Sunday, July 17, 2011

MySQL Replication: Statement based Replication vs Row based Replication

Before discussing the replication formats in MySQL it is necessary to discuss how replication works in MySQL. Why is replication required? The answer lies in my earlier post in which I described the process of scaling MySQL for reads (Scale-Out MySQL). Lets proceed by discussing the replication process. Replication process consists of the following steps:
  1. MySQL Master writes any changes that occur to the 'binlog'. binlog is a log that contains any updates/inserts/deletes made on the master MySQL.
  2. Slave's I/O thread reads the binlog from the master and writes the events in its 'relaylog'.
  3. The MySQL thread reads the events from the relaylog and applies those events to the slave.
  4. Steps 1 till 3 are repeated so the slave is synchronized with the master all the time.
Below is the diagram that will aid you in understanding the process of replication in MySQL.

Now that you are aware to some extent about the process of replication, lets dive deep into the replication formats. By replication format I mean the format in which events are recorded in master's binlog. There are three types of replication formats:
  1. SBR or Statement based Replication
    In this format of replication, the MySQL master, records the events as SQL statements into the binlog. The statements are picked up by the MySQL slaves and replayed in the same way as they are played at master
  2. RBR or Row based Replication
    In this format of replication, the MySQL master, records the events as actual rows that indicate how the rows are changed at the master.
  3. Mixed Mode Replication
    This format of replication is a mix of RBR and SBR. MySQL switches the format in real-time depending on the type of event.
Of course there are pros and cons of each format, I will primarily address the RBR and SBR. I will discuss the pros and cons of each replication format type.

Statement based Replication
  1. As in case of statement based replication the events are logged as SQL statements and not in form of row changes, hence the log files are much much smaller and utilize less storage space.
  2. The log file contains all the SQL statements and hence can be utilized for analysis, audit or restoring from backup.
  3. In terms of bandwidth, statement based replication is much more efficient because its the queries that are transferred to slave and not the actual row updates.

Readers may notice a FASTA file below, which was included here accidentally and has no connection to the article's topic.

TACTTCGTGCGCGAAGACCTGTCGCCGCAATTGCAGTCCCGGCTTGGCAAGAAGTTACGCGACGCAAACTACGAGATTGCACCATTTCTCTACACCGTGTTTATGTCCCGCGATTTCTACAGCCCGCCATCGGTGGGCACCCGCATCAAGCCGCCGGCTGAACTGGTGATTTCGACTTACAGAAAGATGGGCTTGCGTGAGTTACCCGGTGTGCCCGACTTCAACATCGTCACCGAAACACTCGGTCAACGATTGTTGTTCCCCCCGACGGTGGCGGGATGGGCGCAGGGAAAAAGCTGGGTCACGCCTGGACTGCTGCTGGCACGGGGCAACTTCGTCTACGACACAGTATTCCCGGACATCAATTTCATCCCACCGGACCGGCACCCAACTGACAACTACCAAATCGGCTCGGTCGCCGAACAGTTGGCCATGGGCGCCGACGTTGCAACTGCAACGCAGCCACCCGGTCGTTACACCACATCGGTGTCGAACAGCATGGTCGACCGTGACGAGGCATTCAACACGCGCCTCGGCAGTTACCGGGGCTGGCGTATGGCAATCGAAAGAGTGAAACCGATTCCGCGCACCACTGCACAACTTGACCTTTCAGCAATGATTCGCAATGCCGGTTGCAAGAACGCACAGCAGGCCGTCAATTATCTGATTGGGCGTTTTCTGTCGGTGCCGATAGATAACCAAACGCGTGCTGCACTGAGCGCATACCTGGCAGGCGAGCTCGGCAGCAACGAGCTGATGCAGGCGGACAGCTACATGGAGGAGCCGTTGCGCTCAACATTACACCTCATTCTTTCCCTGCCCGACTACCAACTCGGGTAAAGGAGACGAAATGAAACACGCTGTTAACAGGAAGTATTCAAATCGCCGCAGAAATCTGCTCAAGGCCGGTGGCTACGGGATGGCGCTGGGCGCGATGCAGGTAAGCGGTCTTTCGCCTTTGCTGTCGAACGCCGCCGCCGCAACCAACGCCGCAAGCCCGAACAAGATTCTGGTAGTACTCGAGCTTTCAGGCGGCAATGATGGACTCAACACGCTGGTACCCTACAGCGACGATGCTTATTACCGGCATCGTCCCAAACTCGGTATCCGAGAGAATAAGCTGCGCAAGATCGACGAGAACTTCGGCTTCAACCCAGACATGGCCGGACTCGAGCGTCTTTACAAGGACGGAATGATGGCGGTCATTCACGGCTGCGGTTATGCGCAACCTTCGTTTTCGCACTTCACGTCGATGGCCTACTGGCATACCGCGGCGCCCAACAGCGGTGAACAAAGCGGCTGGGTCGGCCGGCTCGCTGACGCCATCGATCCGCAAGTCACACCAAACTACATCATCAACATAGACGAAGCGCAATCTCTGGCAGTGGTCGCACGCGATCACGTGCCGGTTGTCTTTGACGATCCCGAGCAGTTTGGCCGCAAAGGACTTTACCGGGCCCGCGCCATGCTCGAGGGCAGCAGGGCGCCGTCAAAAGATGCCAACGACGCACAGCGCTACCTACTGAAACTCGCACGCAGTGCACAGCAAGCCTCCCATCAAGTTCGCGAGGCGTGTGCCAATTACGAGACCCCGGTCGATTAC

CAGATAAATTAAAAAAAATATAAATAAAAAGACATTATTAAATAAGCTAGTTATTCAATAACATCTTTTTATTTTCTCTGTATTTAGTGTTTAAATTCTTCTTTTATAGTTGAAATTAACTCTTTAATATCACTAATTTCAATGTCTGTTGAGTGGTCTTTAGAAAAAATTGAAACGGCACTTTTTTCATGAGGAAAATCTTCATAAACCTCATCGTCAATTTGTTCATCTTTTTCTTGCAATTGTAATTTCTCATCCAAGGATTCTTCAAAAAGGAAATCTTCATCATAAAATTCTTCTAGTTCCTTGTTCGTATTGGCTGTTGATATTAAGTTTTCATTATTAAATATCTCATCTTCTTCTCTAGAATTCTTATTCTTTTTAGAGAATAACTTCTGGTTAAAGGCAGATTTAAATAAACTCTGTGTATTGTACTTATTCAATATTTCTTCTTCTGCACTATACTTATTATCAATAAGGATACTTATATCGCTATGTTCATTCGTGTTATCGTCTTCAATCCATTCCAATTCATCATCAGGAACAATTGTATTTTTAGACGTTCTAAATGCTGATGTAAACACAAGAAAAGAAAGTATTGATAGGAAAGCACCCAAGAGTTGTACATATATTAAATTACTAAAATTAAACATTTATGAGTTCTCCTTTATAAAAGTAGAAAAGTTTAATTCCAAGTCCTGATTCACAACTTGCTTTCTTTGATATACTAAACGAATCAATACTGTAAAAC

1. Statements that possess non-deterministic properties are difficult to replicate using this format.
  2. Statements that use stored procedures or user defined functions (UDF) are considered to be nondeterministic statements and hence are difficult to replicate using SBR.
  3. DELETE and UPDATE statements that use LIMIT without using ORDER BY are considered to be nondeterministic and hence cannot be replicated using SBR.
  4. UPDATE statements with a WHERE clause that doesn't utilize the index require more locks in SBR then in RBR.
  5. INSERT statements that use auto-increment, block other non-conflicting INSERT statements. This is applicable to InnoDB engine. Its a very important point to consider as this point effects concurrancy.
  6. More locks are required on the slave for INSERT/UPDATE/DELETE
  7. Complex statements that are evaluated and executed on the master, need to go through the same process on the slave before applying changes to the slave.
  8. Table definations should be identical on the master and slave.
Row based Replication
  1. Its the safest form of replication though not as old as statement based replication.
  2. Fewer row locks are required for INSERT statements with auto-increment.
  3. Fewer locks are required for INSERT/UPDATE/DELETE on the slave when compared to statement based replication.
  4. Fewer locks are required when UPDATE and DELETE statement's WHERE clause does not make use of the index.
  1. Contrary to statement based replication, row based replication records changes to each row. The most probable disadvantage from this behavior is the size of the binlog. If a SQL statement effects 100 rows then in SBR just one query is logged whereas in RBR changes to 100 rows are recorded. This behaviour makes binlogs in RBR much much larger then SBR.
  2. As in case of SBR, the SQL queries are logged and hence they can be reused and read for audit. In RBR, there is no way to figure out what statements were executed on the master and recieved on the slave. However what rows has been changed or inserted, can be decoded.
  3. There is no mechanism available in RBR to ensure that the binlog in MySQL master was processed without any problem at the slave.
After comparison of both the formats, I personally believe that Row based Replication in MySQL is the way to go because:
  • Its the safest form of replication
  • It is safer when it comes to replicating triggers and stored procedures.
  • It requires fewer locks and hence its much faster and achieves high concurrancy.
  • Regarding the drawback of having large binlog, I would say that not all applications may issue updates that effect thousands of rows. Comparing to the other advantages that row based replication provides and an informed guess I would say that this disadvantage may be ignored.
The choice of which format to choose depends on the application and requirements. I have not touched mixed format. My guess is that mixed format may bring in the best of both world. I will be discussing mixed format replication in detail, in my upcoming post.

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